Egypt is building a brand new capital. Brasília highlights the dangers

An official points to a plan of the new administrative zone in 2017. Image: Getty.

Egypt is the latest country to build a new capital city from scratch, with ambitions to move parliament away from Cairo as early as summer 2019. With nearly 24m people living in Greater Metropolitan Cairo, the current Egyptian capital suffers from severe congestion and overcrowding – problems which the government claims the new capital will resolve.

Egypt joins more than 30 countries or regional states, which have relocated their seats of power to new cities designed from scratch: Brazil, Australia, Kazakhstan and Nigeria are among the most famous examples. Built on a site located 45k, east of Greater Cairo, the city will feature a new presidential palace, a new parliament, a central bank and business district, an airport and a massive theme park, alongside housing for 6.5m people.

Egypt’s new capital, marked in yellow. Image: Google Earth.

But while new political capitals can be symbols of national identity and tools for development, the successes and failures of these mega projects have always been topics of much debate. Perhaps the most famous example is Brasília: designed to embody the progressive, egalitarian ideals of 1950s Brazil, today the city is marred by urban segregation and inequality.

Brasília: a split city

The metropolitan area of Brasília has two distinctive areas: the Pilot Plan – the well known urban design by Brazilian architect Lúcio Costa – and the satellite cities, which have replaced the many informal settlements built by the construction workers who worked on the Pilot Plan.

Less than 10 per cent of Brasília’s population lives in the Pilot Plan. The area was carefully planned to host the federal government, its civil servants and the intellectual elites. Costa dreamed of creating a just city, where the different socioeconomic groups of Brazilian society would be represented and share equal access to the city.

The plan failed to live up to Costa’s vision. Poorer families were forced to move out from the Pilot Plan as early as the late 1950s. The government set forth relocation plans, using environmental, health and even construction issues as technical justifications to locate new satellite cities further away from the Pilot Plan, while showing little regard for those affected.

For example, residents of the Amaury settlement made their homes on the site for the planned artificial Lake Paranoá – in the knowledge that they would one day need to move. But rather than being relocated by the government in a fair and organised way, residents were forced to flee their homes with only a few days warning, as the lake began to fill. To this day, kitchen utensils and other household objects can be observed among the ruins under the lake – evidence of the rushed escape of residents.

Amaury favela, with the Congress and the Alvorada Presidential Palace in the background. Image: Paulo Manhaes.

Relocated to satellite cities such as Ceilândia, more than an an hour and a half from the Pilot Plan by public transport, low-income families had a harder time finding work and taking part in civic life. A 1987 proposal by Costa to review the Pilot Plan and include neighbourhoods of affordable housing was never fully delivered.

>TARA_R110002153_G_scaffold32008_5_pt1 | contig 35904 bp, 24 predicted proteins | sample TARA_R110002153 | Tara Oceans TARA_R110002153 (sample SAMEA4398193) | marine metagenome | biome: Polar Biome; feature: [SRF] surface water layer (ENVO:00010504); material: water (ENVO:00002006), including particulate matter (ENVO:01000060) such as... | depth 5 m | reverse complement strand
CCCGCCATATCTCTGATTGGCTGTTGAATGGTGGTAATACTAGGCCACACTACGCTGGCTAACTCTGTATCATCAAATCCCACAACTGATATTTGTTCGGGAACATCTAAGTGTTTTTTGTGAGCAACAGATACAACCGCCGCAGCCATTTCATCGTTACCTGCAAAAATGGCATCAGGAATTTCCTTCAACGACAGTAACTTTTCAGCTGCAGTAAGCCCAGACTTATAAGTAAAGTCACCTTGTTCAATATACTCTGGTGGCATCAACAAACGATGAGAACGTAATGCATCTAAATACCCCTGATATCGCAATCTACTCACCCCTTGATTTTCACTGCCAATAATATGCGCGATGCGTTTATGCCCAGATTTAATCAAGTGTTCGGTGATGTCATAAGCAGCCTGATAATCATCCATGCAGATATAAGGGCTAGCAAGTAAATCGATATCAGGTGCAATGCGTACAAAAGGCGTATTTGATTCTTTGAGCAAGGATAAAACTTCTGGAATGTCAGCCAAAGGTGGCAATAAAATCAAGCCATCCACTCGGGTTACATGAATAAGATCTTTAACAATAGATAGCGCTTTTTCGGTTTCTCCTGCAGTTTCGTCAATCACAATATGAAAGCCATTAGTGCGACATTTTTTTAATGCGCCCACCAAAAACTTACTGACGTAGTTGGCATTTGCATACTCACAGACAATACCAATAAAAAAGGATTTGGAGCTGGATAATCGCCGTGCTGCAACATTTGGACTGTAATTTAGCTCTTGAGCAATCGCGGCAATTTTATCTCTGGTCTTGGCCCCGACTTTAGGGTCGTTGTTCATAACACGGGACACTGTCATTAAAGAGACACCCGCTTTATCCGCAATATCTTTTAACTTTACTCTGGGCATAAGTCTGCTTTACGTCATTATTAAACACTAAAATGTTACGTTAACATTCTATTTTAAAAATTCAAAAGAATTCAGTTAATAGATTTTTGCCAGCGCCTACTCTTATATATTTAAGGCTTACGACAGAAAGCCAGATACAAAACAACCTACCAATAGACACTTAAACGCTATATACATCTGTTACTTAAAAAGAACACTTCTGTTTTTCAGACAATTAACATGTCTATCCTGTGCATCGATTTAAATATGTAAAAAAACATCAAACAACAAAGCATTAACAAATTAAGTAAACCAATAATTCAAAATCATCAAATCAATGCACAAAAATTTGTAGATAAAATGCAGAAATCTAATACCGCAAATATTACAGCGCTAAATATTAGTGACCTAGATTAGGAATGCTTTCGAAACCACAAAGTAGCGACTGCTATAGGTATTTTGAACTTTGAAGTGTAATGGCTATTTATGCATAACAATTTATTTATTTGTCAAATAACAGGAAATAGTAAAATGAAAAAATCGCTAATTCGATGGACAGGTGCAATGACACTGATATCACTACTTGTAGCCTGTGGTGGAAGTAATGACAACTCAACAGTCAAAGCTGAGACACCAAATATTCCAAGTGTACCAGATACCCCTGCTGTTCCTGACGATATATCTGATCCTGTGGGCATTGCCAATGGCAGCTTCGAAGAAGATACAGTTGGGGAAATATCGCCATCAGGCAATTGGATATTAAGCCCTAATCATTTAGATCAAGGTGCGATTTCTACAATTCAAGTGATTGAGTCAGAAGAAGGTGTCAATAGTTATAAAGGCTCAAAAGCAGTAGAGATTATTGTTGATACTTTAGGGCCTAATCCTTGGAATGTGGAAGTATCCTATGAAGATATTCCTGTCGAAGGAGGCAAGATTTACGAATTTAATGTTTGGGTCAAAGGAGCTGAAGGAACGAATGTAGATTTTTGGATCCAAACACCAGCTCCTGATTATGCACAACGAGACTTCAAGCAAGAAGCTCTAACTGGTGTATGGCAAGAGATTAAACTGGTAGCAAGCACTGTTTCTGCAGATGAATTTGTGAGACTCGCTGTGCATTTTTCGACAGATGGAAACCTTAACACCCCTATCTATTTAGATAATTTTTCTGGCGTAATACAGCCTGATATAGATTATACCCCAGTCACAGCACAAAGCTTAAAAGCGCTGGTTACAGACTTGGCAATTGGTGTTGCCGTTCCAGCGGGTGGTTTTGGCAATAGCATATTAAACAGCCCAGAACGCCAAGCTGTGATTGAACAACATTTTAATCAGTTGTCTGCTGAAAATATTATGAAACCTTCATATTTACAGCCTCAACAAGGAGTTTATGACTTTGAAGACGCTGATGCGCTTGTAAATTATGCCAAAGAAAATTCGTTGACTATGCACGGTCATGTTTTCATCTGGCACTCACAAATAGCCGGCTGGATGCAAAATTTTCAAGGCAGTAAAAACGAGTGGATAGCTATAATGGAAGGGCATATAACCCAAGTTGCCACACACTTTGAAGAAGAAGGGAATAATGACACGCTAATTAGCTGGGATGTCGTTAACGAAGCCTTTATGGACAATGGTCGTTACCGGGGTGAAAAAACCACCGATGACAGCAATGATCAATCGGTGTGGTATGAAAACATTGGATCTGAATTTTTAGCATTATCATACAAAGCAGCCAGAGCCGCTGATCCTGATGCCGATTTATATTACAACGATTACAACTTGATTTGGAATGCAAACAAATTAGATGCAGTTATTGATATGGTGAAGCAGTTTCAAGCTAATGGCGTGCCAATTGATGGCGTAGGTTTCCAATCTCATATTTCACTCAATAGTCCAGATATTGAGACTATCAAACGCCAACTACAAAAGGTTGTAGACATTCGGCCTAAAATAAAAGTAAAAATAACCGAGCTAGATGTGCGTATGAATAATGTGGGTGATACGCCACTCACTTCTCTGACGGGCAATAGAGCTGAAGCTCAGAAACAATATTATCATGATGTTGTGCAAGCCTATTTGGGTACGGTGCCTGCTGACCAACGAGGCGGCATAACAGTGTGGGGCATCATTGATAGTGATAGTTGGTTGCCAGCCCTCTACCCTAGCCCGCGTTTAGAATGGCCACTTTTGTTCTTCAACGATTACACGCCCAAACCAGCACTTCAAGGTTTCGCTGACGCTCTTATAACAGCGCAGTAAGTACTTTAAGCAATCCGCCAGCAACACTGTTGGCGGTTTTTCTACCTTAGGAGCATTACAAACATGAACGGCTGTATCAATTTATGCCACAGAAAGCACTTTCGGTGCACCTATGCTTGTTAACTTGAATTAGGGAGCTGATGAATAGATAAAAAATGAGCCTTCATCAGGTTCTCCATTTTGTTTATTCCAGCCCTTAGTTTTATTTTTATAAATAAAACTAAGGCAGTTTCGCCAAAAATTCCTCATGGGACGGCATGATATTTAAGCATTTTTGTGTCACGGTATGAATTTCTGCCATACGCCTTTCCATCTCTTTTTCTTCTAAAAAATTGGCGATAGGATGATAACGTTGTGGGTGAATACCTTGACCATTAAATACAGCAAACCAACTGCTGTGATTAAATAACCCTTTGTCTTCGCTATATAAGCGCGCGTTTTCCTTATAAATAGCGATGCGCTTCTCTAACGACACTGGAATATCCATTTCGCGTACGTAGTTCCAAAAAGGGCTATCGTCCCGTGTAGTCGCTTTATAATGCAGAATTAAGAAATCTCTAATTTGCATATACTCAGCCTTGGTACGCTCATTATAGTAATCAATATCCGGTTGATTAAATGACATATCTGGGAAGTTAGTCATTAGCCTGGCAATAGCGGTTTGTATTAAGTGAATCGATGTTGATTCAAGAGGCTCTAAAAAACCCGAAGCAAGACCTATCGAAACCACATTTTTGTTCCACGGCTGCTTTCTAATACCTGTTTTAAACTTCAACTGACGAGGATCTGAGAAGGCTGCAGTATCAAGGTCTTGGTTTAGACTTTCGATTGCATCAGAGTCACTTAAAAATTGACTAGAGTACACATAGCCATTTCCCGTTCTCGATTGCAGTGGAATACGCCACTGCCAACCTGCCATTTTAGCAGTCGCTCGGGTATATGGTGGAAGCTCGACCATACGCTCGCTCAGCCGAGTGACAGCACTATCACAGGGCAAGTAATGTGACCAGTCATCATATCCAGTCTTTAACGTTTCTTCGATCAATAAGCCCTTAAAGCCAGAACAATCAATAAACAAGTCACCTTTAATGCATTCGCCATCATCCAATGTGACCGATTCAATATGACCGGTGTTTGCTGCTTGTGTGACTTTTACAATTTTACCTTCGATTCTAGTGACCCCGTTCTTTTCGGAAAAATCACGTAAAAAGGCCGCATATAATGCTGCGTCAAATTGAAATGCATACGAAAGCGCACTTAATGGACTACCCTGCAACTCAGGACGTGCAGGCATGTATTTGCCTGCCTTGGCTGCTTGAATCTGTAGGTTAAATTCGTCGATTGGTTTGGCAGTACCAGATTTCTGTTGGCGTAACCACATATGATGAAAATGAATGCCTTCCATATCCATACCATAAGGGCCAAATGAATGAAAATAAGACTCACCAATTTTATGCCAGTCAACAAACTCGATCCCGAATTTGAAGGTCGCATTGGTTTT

The lack of access to basic public infrastructure and the spatial segregation – imposed first by the relocation programmes, and later driven by the private housing and job markets – were and still are the main drivers of inequality in the city.

History repeated

Egypt’s as yet unnamed new capital is intended to have a range of different land uses. Phase one is focusing on the government district and residential areas, with a large supply of public facilities and green and transport infrastructure. Although the plans include affordable housing, average prices are beyond the reach of an average public worker.

The attractive character of the developments in the new capital will make housing developments near the new city increasingly unaffordable. The government has a policy in force to control the price of land every six months. So far, the price of land has only increased. This approach is not an effective way of ensuring that housing in the new capital remains affordable for Egypt’s lower income citizens. There’s a real risk that the new city will replicate the historical trend of spatial segregation, which can still be observed in Cairo today.

Historical spatial segregation in Cairo. Image: Aya Badawy, Hassan Abdel-Salam and Hany Ayad.

As a result, low and middle-income families will search for housing on the peripheries of the new capital, leading to the development of poorly planned, poorly connected settlements, which will only reinforce urban inequality.

A different design

The excitement of a brand new capital and its image as a clean, organised, smart and sustainable city must not overshadow the need for a balanced, diverse and fair community.


The planners and authorities involved in the new Egyptian capital should look to Brasília: there, it is evident that policies to provide affordable housing and access to jobs and opportunities within the new capital could have avoided the relocation of the poorer in the peripheral satellite cities.